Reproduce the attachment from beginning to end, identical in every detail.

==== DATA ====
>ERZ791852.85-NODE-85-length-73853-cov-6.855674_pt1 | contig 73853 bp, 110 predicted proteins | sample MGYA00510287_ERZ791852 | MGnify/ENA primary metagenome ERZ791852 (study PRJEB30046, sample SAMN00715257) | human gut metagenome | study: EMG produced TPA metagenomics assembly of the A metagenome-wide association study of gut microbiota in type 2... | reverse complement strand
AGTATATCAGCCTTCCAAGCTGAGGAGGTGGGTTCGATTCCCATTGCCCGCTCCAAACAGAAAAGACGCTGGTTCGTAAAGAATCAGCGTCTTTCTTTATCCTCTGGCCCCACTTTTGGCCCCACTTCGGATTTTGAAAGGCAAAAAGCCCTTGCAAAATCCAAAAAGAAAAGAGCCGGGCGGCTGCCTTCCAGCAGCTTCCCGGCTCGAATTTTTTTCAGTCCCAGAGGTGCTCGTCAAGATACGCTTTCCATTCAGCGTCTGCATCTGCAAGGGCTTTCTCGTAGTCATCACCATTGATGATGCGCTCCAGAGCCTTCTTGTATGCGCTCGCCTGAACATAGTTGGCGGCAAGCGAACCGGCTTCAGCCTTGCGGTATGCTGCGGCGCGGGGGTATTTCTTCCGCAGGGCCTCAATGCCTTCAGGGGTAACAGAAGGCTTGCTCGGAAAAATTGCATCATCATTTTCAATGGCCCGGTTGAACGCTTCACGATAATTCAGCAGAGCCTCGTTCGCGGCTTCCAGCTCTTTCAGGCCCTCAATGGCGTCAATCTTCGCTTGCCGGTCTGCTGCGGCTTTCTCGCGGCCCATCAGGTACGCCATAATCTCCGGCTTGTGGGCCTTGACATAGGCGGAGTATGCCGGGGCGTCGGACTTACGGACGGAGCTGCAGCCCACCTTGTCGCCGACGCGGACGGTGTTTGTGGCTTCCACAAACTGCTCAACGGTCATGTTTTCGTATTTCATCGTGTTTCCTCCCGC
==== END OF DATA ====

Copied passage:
>ERZ791852.85-NODE-85-length-73853-cov-6.855674_pt1 | contig 73853 bp, 110 predicted proteins | sample MGYA00510287_ERZ791852 | MGnify/ENA primary metagenome ERZ791852 (study PRJEB30046, sample SAMN00715257) | human gut metagenome | study: EMG produced TPA metagenomics assembly of the A metagenome-wide association study of gut microbiota in type 2... | reverse complement strand
AGTATATCAGCCTTCCAAGCTGAGGAGGTGGGTTCGATTCCCATTGCCCGCTCCAAACAGAAAAGACGCTGGTTCGTAAAGAATCAGCGTCTTTCTTTATCCTCTGGCCCCACTTTTGGCCCCACTTCGGATTTTGAAAGGCAAAAAGCCCTTGCAAAATCCAAAAAGAAAAGAGCCGGGCGGCTGCCTTCCAGCAGCTTCCCGGCTCGAATTTTTTTCAGTCCCAGAGGTGCTCGTCAAGATACGCTTTCCATTCAGCGTCTGCATCTGCAAGGGCTTTCTCGTAGTCATCACCATTGATGATGCGCTCCAGAGCCTTCTTGTATGCGCTCGCCTGAACATAGTTGGCGGCAAGCGAACCGGCTTCAGCCTTGCGGTATGCTGCGGCGCGGGGGTATTTCTTCCGCAGGGCCTCAATGCCTTCAGGGGTAACAGAAGGCTTGCTCGGAAAAATTGCATCATCATTTTCAATGGCCCGGTTGAACGCTTCACGATAATTCAGCAGAGCCTCGTTCGCGGCTTCCAGCTCTTTCAGGCCCTCAATGGCGTCAATCTTCGCTTGCCGGTCTGCTGCGGCTTTCTCGCGGCCCATCAGGTACGCCATAATCTCCGGCTTGTGGGCCTTGACATAGGCGGAGTATGCCGGGGCGTCGGACTTACGGACGGAGCTGCAGCCCACCTTGTCGCCGACGCGGACGGTGTTTGTGGCTTCCACAAACTGCTCAACGGTCATGTTTTCGTATTTCATCGTGTTTCCTCCCGC